The same is true of life in a religious community of priests or sisters. I am thankful that the Jesuits are not the homogenous group that many make us out to be. I depend on my brother Jesuits to help me see perspectives that I might be otherwise blind to. This variety of perspectives sometimes causes tensions with in our family, but nevertheless we are better for it.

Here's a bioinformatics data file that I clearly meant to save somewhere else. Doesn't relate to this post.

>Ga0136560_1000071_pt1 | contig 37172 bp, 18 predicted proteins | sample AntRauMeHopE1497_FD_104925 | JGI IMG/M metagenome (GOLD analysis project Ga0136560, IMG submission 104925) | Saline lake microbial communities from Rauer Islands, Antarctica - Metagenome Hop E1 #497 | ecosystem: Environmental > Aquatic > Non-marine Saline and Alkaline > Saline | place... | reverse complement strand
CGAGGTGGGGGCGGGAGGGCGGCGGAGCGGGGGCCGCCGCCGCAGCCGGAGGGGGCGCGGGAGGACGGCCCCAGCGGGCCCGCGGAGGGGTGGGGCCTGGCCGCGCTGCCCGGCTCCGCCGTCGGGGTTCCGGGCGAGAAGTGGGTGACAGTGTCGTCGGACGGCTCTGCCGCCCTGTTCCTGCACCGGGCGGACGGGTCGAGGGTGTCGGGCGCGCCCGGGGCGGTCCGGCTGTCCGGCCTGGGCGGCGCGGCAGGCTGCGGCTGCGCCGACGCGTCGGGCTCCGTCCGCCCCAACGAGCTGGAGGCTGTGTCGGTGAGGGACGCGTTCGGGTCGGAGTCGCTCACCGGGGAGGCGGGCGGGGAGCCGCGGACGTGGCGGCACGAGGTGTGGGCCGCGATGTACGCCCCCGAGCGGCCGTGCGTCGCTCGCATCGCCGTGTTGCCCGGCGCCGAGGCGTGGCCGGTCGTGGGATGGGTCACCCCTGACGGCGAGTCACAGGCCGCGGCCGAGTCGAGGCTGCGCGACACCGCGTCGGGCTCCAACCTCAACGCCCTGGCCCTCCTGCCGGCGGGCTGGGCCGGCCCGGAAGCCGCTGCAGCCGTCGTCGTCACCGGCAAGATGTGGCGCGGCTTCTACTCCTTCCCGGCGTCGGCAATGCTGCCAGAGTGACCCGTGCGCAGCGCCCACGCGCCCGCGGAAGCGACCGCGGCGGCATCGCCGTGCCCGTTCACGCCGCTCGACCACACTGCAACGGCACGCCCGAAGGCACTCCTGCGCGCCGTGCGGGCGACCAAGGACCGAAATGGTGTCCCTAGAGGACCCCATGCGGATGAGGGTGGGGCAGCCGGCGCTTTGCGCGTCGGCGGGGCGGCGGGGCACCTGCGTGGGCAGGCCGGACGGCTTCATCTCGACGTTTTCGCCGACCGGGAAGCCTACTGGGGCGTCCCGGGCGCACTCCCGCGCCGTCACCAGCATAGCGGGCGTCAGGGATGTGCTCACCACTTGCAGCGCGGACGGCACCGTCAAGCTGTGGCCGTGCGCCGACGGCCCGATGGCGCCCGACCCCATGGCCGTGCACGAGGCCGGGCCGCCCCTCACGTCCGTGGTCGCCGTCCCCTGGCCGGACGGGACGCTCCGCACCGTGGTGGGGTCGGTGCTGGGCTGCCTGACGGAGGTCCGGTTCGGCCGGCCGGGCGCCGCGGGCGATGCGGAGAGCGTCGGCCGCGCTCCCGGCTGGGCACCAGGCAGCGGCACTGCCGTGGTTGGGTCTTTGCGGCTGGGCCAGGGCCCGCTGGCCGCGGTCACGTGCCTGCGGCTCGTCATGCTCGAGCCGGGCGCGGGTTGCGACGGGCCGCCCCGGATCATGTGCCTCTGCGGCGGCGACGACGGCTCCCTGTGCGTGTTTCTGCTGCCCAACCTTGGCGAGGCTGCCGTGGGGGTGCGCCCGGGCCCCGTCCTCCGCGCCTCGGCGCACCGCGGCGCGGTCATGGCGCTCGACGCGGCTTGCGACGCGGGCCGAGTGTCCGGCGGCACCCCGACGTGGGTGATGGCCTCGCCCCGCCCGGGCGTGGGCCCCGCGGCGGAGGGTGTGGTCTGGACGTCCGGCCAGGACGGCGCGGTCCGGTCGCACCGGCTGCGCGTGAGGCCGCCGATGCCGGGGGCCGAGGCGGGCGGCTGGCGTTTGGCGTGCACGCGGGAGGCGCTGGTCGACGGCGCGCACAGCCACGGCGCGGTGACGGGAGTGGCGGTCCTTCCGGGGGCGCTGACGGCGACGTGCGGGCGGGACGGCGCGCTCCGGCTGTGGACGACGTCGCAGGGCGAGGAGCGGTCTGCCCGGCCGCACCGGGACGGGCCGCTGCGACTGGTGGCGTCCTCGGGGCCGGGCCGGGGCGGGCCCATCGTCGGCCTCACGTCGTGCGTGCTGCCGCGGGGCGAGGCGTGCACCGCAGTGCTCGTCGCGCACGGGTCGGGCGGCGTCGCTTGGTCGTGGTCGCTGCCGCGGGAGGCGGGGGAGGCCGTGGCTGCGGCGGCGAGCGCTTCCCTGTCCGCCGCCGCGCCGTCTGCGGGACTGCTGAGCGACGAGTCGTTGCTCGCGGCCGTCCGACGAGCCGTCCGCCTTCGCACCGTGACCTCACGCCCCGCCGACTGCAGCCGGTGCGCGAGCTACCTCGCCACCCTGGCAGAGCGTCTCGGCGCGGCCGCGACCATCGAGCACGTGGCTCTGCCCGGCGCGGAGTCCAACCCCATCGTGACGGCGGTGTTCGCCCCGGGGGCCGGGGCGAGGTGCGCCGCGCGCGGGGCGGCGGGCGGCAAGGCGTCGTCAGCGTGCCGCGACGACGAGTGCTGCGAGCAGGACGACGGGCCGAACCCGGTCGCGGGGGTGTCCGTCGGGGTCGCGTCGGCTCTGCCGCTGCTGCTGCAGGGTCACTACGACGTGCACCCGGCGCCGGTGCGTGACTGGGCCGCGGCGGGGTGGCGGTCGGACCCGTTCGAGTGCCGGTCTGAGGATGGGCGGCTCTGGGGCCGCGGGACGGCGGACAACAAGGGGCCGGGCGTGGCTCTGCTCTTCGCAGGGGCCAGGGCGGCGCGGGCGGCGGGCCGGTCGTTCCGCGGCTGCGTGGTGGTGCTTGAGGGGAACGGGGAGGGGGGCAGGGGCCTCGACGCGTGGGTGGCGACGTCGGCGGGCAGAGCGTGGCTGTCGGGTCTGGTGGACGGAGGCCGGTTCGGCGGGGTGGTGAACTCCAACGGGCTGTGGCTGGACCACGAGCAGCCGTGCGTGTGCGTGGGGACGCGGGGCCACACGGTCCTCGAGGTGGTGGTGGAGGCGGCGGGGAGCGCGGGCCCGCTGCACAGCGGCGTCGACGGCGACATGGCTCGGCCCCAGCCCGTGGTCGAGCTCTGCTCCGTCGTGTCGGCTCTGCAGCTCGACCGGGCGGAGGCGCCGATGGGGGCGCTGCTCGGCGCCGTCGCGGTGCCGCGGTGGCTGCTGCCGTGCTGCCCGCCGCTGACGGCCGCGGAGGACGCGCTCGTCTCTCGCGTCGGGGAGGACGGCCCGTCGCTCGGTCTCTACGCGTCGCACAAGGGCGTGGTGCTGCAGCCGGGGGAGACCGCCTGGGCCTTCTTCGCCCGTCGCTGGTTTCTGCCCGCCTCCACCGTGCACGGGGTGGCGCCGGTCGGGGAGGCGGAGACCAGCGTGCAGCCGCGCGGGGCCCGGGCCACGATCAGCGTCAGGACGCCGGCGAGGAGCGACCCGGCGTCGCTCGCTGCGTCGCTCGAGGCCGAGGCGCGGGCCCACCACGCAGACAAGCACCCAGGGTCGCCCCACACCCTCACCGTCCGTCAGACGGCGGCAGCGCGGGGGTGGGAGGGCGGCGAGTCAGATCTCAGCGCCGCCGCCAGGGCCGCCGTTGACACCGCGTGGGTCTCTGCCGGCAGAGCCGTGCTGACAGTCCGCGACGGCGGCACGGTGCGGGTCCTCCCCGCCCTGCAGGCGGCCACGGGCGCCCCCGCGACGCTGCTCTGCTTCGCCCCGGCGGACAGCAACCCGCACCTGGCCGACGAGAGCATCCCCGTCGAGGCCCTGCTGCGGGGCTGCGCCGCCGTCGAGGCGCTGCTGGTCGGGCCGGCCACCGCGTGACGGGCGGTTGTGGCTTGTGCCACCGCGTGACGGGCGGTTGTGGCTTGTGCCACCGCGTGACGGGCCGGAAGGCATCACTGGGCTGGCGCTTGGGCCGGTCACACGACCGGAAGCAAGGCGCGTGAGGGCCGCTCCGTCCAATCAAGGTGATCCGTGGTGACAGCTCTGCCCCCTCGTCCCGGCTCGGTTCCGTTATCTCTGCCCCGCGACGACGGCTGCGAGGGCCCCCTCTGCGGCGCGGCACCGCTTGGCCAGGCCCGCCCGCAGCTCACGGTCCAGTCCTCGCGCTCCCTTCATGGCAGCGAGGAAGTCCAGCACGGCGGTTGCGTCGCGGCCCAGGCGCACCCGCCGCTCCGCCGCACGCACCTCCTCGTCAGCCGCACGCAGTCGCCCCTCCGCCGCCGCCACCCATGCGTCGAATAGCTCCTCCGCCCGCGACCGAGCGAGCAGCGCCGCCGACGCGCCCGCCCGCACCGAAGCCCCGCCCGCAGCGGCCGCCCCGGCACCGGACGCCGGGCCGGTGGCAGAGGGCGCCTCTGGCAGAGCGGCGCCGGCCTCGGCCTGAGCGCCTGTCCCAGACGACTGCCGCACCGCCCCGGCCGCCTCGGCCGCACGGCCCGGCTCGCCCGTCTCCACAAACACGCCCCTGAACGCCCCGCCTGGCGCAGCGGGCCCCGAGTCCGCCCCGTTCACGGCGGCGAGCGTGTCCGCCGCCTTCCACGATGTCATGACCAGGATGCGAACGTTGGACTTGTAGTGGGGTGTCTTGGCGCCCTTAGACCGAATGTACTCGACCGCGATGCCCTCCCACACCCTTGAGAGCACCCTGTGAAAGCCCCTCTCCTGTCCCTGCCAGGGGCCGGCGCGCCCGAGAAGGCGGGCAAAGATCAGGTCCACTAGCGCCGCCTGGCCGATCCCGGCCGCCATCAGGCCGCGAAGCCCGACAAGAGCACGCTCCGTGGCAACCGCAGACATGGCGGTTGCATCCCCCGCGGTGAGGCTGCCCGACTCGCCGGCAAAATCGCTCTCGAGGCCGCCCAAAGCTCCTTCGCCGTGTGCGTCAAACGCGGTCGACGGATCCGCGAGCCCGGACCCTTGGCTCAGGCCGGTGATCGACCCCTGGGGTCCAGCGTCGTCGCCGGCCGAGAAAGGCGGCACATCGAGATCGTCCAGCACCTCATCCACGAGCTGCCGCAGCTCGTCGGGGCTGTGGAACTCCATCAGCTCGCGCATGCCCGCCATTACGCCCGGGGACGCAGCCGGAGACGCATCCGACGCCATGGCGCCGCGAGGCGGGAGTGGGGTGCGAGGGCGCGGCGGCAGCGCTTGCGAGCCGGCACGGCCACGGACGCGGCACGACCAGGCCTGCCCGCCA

This came home to me pretty strongly in the months following September 11. As someone who is a strong supporter of nonviolent solutions to conflict, I found myself very uncomfortable with a lot of the militaristic rhetoric which abounded in response to those attacks (as I am these days with the casual way in which many today speak of “destroying our enemies” or “destroying the terrorists”). While many of my Jesuit brothers shared my discomfort at that time, many, I realized, did not. The variety of opinions with regard to military action and war in the Church these days is also reflected in the Jesuit community. So, while I found myself much opposed to more killing in response to the September 11 attacks, I realized that some of my brothers believed that the U.S. would be justified in doing so. I also realized that it was possible that perhaps we might all be right in thinking what we did, depending upon one’s perspective. The Church’s teaching itself recognize as legitimate both a nonviolent and “just war” approach to such moral questions (as I discuss in the article I wrote during this time, which you can find a link to in the sidebar). I also discovered in the wisdom of Saint Ignatius (contained in one of his letters) his belief that two people guided by the same Spirit of God could still come to seemingly contradictory conclusions. This insight brought me great consolation. This insight, it seems to me, can bring consolation to all of us who live in a religious community, indeed, in a Church where sometimes many of us, in that same Spirit, seem to be working at cross-purposes. God knows better than we do how all these things can work together for the glory of God.